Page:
Things improved in her next post as vice president of sales and marketing for an educational software start-up, Whole Village Technology. She said the company raised $500,000 in private equity funds, was sold, and broke even. Next, she joined the marketing subsidiary of a regional Internet service provider, Flashnet Communications, where she said she helped increase revenue to $35 million. Later, Prodigy acquired the company, an event that Ms. Maxwell said helped increase her net worth at the time to just over $500,000. “Given that I had no money in 1996,” she said, “I felt like I was rich.” When Prodigy made her a job offer, she declined.

Instead, she founded a one-woman marketing firm, Latimark, in 2002 and completed an M.B.A. program soon after. “By 2003, I realized I really wanted to build something,” she said. Her goal: a marketing consultancy with revenue of $50 million. She seemed on her way with Latimark, a 40-employee firm that had 2008 revenue of $6 million and worked with clients, including Nokia, handling their branding and go-to-market strategies. The firm developed a return-on-investment tool that sought to help clients measure the effectiveness of their marketing efforts holistically. Instead of assessing the success of an individual program, it helped them measure increases in revenue, profits, or market share and divide them by the expense of a program, product, or channel.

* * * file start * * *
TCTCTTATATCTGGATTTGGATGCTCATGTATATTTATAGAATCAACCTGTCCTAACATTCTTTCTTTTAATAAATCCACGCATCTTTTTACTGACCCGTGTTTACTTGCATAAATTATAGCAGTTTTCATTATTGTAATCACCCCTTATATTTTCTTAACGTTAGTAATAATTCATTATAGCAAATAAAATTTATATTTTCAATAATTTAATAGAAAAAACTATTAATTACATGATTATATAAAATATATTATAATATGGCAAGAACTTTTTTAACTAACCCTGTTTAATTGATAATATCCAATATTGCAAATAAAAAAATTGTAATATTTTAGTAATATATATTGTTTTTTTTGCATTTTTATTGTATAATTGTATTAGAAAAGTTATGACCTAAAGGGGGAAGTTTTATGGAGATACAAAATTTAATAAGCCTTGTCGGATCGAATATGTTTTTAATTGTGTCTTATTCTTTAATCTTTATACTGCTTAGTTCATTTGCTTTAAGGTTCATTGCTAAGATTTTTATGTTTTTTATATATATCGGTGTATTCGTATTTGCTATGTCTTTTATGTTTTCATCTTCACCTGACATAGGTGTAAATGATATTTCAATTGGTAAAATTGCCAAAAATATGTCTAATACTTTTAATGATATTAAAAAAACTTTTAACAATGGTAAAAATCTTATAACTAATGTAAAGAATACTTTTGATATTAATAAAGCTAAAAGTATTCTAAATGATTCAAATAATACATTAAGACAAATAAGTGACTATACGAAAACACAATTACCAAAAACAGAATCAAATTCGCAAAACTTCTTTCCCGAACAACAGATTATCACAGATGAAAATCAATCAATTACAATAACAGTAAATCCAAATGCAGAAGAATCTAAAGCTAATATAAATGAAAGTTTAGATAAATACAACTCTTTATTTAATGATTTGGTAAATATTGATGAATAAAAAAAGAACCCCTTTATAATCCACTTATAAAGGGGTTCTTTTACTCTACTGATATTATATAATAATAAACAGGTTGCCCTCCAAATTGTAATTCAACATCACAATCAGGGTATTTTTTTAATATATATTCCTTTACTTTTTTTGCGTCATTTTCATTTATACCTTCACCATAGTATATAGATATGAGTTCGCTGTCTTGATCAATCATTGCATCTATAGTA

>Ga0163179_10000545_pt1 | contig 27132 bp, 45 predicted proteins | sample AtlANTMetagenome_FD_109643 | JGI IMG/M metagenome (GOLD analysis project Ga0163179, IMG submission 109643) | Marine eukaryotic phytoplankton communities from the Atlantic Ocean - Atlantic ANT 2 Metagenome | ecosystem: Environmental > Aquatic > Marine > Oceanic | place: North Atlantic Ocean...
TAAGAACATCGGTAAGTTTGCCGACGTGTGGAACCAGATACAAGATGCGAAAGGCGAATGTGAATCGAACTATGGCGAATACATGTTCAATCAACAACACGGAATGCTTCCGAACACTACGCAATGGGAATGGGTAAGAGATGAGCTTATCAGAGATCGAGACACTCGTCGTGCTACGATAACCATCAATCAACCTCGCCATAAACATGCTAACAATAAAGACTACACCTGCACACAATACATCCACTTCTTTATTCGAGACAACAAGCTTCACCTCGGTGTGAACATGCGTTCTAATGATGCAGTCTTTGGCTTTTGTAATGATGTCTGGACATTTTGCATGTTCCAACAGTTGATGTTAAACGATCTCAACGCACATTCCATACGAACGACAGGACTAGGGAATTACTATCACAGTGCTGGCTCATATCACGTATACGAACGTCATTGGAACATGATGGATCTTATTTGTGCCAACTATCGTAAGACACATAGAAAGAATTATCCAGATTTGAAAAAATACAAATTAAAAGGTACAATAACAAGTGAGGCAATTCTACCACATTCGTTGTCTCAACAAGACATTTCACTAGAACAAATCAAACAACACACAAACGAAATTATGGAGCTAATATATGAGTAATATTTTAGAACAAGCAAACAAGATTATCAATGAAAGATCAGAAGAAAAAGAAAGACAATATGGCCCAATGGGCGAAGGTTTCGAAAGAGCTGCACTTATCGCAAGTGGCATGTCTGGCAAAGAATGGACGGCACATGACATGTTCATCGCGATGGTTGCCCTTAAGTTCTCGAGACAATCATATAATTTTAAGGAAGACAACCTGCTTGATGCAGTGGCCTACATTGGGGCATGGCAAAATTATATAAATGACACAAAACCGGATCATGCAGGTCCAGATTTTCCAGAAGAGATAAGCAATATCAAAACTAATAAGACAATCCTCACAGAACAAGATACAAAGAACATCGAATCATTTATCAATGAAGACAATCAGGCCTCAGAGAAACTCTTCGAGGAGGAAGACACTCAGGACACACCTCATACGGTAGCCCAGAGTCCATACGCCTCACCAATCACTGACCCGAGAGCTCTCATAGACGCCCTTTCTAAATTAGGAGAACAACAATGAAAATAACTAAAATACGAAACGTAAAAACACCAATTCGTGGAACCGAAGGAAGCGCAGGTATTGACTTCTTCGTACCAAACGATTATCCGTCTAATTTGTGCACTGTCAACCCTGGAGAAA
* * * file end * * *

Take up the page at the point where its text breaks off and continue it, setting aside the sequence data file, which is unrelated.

In March 2008, Latimark was about to expand by acquiring an Atlanta marketing firm. But a market analysis showed it was a bad time to make the acquisition and that the months ahead could be precarious for Latimark. Ms. Maxwell and her board of advisers determined that the firm was likely to burn through all of its money trying to survive the recession. They decided to sell Latimark’s R.O.I. tool and intellectual property. The company was negotiating a term sheet with one buyer and a licensing agreement with another when both deals became casualties of the recession. Ms. Maxwell decided to shut her firm, hanging onto its assets and securing jobs for most of her employees with the firm’s customers.